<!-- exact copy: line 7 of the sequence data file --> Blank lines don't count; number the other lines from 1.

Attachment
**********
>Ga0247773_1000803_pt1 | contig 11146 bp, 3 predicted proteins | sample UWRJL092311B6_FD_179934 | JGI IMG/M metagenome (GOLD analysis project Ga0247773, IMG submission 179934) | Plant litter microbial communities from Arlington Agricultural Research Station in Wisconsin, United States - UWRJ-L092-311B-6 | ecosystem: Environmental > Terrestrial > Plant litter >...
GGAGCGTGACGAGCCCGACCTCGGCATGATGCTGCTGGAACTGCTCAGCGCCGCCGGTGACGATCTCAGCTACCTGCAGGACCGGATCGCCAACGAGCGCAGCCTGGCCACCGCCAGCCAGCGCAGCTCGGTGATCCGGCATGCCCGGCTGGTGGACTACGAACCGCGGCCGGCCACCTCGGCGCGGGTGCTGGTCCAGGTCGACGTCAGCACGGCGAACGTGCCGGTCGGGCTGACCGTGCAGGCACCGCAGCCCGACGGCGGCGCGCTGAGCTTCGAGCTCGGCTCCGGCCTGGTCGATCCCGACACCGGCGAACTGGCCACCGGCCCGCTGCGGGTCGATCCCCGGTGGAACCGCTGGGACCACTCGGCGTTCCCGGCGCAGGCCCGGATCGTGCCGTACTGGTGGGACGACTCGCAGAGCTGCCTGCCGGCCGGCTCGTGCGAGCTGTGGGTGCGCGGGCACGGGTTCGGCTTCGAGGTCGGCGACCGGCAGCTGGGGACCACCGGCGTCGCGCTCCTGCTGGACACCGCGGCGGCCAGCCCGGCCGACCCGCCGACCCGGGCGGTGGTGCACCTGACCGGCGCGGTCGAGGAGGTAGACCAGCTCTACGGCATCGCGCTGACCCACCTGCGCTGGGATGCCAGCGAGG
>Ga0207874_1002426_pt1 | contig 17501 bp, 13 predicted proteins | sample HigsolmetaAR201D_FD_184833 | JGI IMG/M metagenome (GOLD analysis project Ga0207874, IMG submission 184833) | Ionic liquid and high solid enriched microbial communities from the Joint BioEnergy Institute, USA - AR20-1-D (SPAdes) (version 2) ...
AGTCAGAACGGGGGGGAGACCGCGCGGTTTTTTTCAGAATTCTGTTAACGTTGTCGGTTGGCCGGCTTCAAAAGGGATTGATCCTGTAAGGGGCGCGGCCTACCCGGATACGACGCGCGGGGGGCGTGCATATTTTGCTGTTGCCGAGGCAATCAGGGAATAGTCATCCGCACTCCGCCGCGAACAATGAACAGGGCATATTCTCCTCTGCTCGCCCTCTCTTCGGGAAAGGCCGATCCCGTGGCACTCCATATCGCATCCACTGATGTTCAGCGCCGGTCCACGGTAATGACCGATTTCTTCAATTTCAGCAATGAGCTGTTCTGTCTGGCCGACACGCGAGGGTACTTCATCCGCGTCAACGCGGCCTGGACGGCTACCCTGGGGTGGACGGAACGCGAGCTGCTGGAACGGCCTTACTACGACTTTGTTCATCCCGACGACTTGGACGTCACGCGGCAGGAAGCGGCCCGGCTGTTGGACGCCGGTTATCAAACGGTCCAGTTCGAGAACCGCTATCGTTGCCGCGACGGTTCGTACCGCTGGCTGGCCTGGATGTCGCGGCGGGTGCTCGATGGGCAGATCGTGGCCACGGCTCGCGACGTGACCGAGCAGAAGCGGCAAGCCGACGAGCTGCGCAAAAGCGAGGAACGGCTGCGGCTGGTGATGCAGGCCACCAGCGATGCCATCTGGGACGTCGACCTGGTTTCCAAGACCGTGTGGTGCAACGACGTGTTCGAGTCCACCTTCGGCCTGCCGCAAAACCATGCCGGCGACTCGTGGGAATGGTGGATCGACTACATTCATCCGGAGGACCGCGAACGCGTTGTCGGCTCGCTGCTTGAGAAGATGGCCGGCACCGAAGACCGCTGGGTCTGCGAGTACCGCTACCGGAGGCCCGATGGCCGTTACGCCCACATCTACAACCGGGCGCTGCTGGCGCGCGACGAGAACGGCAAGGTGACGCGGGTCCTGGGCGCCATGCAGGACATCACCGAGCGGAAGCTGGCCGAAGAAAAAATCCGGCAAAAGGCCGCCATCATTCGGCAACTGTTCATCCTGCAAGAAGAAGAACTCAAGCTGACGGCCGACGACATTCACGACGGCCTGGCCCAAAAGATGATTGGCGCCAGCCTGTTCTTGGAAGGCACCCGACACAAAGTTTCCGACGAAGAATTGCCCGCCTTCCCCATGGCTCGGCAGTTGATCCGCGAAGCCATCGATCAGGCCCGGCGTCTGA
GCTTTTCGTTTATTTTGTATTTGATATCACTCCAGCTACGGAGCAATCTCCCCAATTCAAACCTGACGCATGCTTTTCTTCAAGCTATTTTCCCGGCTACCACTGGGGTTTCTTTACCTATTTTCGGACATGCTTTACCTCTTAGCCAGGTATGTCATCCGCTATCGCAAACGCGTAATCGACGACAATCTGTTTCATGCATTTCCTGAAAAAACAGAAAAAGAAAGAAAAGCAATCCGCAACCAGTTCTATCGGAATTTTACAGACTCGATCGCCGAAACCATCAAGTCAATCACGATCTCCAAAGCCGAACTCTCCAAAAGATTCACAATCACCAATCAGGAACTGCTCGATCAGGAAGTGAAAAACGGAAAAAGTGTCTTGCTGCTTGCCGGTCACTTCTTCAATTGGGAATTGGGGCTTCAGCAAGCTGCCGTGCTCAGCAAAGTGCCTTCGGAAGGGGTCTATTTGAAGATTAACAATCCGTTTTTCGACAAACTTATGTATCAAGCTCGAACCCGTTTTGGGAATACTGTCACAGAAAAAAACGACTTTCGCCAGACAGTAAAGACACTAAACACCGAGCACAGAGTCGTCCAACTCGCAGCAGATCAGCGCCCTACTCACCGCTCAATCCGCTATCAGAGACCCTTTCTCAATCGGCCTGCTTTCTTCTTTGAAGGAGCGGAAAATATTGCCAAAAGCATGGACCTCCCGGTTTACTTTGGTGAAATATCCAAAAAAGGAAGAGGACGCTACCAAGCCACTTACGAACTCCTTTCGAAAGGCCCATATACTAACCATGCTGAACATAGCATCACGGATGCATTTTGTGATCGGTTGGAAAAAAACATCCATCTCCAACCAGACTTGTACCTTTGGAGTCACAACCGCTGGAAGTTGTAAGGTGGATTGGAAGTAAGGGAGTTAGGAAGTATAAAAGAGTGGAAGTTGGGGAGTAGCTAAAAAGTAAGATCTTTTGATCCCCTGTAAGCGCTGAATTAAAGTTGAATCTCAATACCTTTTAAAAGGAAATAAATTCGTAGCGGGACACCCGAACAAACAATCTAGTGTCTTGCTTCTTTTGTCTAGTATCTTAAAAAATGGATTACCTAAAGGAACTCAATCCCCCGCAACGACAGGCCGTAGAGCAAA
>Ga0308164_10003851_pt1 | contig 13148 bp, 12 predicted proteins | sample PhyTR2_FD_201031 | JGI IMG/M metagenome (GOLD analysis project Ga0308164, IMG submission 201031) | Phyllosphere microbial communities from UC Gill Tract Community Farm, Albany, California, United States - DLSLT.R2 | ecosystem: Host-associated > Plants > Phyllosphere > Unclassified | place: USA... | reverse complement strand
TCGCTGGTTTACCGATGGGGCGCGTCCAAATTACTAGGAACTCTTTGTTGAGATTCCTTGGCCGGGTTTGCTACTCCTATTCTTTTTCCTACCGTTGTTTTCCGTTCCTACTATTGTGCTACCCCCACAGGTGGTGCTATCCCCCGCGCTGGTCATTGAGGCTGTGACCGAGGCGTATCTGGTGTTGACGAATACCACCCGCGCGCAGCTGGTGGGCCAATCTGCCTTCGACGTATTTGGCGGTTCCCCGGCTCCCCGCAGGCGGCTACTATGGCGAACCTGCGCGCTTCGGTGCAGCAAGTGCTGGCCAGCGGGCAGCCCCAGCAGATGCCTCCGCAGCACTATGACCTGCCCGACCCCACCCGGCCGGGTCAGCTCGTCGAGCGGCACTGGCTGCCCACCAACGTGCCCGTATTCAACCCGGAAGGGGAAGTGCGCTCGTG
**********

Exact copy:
TCGCTGGTTTACCGATGGGGCGCGTCCAAATTACTAGGAACTCTTTGTTGAGATTCCTTGGCCGGGTTTGCTACTCCTATTCTTTTTCCTACCGTTGTTTTCCGTTCCTACTATTGTGCTACCCCCACAGGTGGTGCTATCCCCCGCGCTGGTCATTGAGGCTGTGACCGAGGCGTATCTGGTGTTGACGAATACCACCCGCGCGCAGCTGGTGGGCCAATCTGCCTTCGACGTATTTGGCGGTTCCCCGGCTCCCCGCAGGCGGCTACTATGGCGAACCTGCGCGCTTCGGTGCAGCAAGTGCTGGCCAGCGGGCAGCCCCAGCAGATGCCTCCGCAGCACTATGACCTGCCCGACCCCACCCGGCCGGGTCAGCTCGTCGAGCGGCACTGGCTGCCCACCAACGTGCCCGTATTCAACCCGGAAGGGGAAGTGCGCTCGTG